Gotta Pay the Toll to Get In
A lot of burgeoning writers search out the rules of writing. They'll hungrily lap up advice from seasoned veterans, from idols and respected peers. I'm one of those burgeoning writers. I've spent a fair amount of time searching. I've taken a few classes with people I respect a great deal. I've had enlightening conversations about craft. I've read the meta-books on writing: Stephen King, Annie Dillard, Ray Bradbury. I've combed interviews. Workshops are a part of that, especially in genre fiction: a chance to dive deep into the field, to rub shoulders with established authors and editors and agents. I was recently accepted into the Futurescapes Workshop, which offers the sort of opportunity I've always wanted to pursue, but, frankly, haven't had the funds for. Futurescapes is only three days, and the cost is reflected— much cheaper than more extended workshops like Clarion, Odyssey, Viable Paradise and the like. There was no submission fee. That being said, I've never gone to any of these workshops, or applied for them. I already can't afford to pay to submit, much less pay tuition.
That got me thinking about fees and the obstacles they present to artists. Submission fees, tuition fees, travel fees, etc. How does a poor artist cope with all this?
I won't delve into any real discussion of classism (this is, after all, a stream-of-consciousness rambling blog post, and nothing more), but a lot of this stuff troubles me on the daily.
In the world of writing, nothing bothers me more than submission fees. That isn't to say I don't understand why they exist, just that they rub me the wrong way. I'm a strong believer in the aphorism that money should flow towards the artist.
Submission fees are especially common in literary magazines (I'm looking at you, Glimmer Train), and generally more frowned upon in genre fiction. The reality is that a lot of modern day readers are also aspiring writers, and so the easiest way to pay published writers is to use money from aspiring ones. From a business perspective, I guess I can see it. It's the community eating itself. Er, supporting itself. Whatever. Frankly, I see a similar (if much more diluted) effect in the world of music. Musicians are the ones who go out and see live music the most. That's not a bad thing, really. It's just odd to see festival promoters and bookers and magazine editors and contest organizers make a living out of this sort of thing.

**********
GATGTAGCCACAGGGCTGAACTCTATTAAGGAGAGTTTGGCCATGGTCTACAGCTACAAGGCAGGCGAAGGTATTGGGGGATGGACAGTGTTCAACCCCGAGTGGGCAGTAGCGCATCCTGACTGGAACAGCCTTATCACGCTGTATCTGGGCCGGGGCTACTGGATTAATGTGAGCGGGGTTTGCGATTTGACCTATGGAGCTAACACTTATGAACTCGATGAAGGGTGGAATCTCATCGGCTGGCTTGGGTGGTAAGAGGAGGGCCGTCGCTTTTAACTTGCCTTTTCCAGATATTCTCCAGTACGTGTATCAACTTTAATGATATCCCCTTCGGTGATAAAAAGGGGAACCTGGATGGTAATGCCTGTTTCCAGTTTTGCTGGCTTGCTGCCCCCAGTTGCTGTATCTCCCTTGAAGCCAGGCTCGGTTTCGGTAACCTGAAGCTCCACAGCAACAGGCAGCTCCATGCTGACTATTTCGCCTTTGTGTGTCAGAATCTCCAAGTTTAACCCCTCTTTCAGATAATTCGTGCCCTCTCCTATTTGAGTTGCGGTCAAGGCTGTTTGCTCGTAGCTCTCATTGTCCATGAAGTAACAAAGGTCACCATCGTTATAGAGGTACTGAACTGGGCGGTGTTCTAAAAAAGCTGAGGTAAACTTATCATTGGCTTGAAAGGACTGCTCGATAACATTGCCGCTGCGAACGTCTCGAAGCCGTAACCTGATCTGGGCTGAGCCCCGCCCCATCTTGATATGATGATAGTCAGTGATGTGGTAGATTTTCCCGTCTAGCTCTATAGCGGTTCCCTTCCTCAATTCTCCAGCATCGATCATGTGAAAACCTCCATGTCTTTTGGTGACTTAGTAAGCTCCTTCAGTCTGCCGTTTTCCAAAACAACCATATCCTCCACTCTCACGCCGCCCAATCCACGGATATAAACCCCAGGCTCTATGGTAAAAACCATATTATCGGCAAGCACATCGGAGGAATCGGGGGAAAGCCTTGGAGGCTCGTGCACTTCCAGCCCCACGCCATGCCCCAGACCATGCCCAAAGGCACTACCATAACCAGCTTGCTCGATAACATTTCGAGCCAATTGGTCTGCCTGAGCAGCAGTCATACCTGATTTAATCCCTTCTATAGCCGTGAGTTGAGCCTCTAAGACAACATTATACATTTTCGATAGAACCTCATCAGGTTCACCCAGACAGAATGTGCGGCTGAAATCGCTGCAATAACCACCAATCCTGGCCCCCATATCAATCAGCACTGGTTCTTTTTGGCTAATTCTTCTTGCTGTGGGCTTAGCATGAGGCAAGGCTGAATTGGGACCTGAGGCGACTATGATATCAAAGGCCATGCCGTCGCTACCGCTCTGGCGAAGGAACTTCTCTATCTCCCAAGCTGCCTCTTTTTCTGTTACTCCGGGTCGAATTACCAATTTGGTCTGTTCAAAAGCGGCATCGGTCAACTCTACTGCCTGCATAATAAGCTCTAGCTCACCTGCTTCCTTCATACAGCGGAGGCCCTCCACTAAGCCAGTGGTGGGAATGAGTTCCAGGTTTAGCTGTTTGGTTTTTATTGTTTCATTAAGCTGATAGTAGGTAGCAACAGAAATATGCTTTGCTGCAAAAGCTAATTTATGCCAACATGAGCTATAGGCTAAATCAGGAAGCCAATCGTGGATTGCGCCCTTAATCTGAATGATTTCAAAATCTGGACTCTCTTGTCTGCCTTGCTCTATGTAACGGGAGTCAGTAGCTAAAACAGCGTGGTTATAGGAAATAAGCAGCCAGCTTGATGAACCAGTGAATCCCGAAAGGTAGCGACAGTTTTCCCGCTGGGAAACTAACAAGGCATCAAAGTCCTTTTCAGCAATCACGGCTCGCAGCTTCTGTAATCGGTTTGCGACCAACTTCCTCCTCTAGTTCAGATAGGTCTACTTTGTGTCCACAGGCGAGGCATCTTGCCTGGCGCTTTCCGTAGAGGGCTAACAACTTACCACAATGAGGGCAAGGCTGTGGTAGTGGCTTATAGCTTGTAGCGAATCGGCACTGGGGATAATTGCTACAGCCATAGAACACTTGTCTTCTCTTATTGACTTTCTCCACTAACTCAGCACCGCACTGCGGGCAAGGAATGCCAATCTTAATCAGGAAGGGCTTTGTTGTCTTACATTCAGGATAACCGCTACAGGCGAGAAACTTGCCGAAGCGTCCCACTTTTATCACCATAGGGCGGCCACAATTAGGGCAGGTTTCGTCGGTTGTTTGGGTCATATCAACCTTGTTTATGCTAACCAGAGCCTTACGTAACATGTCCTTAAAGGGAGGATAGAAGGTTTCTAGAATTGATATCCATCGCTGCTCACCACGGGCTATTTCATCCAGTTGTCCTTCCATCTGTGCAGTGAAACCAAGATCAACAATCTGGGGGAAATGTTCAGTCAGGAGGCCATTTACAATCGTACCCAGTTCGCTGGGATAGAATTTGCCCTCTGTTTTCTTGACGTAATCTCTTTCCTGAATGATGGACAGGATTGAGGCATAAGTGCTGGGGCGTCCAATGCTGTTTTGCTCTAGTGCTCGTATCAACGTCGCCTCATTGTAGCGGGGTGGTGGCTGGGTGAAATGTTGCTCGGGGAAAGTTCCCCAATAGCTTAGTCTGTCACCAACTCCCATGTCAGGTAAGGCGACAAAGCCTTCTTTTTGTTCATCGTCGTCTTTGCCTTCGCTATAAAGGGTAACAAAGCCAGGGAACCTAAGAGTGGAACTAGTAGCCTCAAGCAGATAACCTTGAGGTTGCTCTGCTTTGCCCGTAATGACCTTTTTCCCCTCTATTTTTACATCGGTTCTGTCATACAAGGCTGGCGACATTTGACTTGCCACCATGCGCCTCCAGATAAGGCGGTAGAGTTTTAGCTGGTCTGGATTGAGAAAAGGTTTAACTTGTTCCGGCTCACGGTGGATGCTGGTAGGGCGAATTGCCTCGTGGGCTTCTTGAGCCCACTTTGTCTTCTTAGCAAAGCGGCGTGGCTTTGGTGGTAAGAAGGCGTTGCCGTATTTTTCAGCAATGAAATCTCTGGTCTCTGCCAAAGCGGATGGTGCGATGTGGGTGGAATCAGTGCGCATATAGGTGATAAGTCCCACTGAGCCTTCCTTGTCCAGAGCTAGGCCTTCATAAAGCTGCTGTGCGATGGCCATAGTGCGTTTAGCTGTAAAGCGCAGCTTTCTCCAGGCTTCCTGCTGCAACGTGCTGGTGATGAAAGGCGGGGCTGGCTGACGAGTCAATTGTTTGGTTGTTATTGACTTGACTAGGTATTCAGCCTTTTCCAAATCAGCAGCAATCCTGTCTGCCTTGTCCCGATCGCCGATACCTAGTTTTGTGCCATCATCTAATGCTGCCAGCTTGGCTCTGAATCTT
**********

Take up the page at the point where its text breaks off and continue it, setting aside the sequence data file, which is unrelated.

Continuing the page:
It feels a bit like a lottery. It's the carrot, dangling just out of reach. If you pay, you get a chance for it, but why are you paying? Isn't the purpose to convert this labor into capital? To convert your words into cash? After all, by the time of sale, the artistry is done. You shouldn't be paying for the chance to get paid (although I guess that happens all over the place, in many fields.)
On the other hand, I guess it has benefits. Is it worth it to charge 100 artists $5 so that you can pay one artist $500? I guess it depends where you're standing on the ladder. And on whether you can afford the $5.
Tuition Fees vs. Scholarships
The reason I'm most bothered is by the way I see scholarships set up. Over the past couple years, I've had a number of opportunities to pursue the craft of writing in workshop or class setting, in places that offer scholarships, even. But they're set up in ways that make no sense if their purpose is to truly help poor people. For example, it seems to be common to ask for tuition fees before awarding scholarships. If you can't afford to pay tuition without a scholarship, it's a scary thing to dive in. What do you do? Crowdfunding? Take out credit? Pray that the scholarship is finally awarded to you at the end, rather than another soul with the misfortune to need it even more than you do? The practice of demanding tuition before awarding scholarship is a practice that rewards the wealthy and inhibits the impoverished. It's frustrating, because there's no reason it needs to be in that order. If the goal of scholarship is to even the playing field and help talented people, offer it first! Offer it up front! Don't charge fees!
Another aphorism I stand behind is the old "don't self reject". Sometimes, though, it's better to self-reject than to burn money into the system. Also, after rambling about this for a few minutes, I feel like I should qualify my statements. I'm all for the infrastructure: the talent agents, festival promoters, educators, and organizers who offer services to the art community. These are the glue at the edges. They make it work as a business. Sometimes it just makes me feel weird. Maybe that's just capitalism.
So yeah, that's some more rambling for you. I'm still new to this whole blogging thing (and notoriously incoherent). This isn't an essay, and I'm glossing over some topics that are certainly better served by deep dialogue rather than a quick skim. But you get what you pay for, and this is free.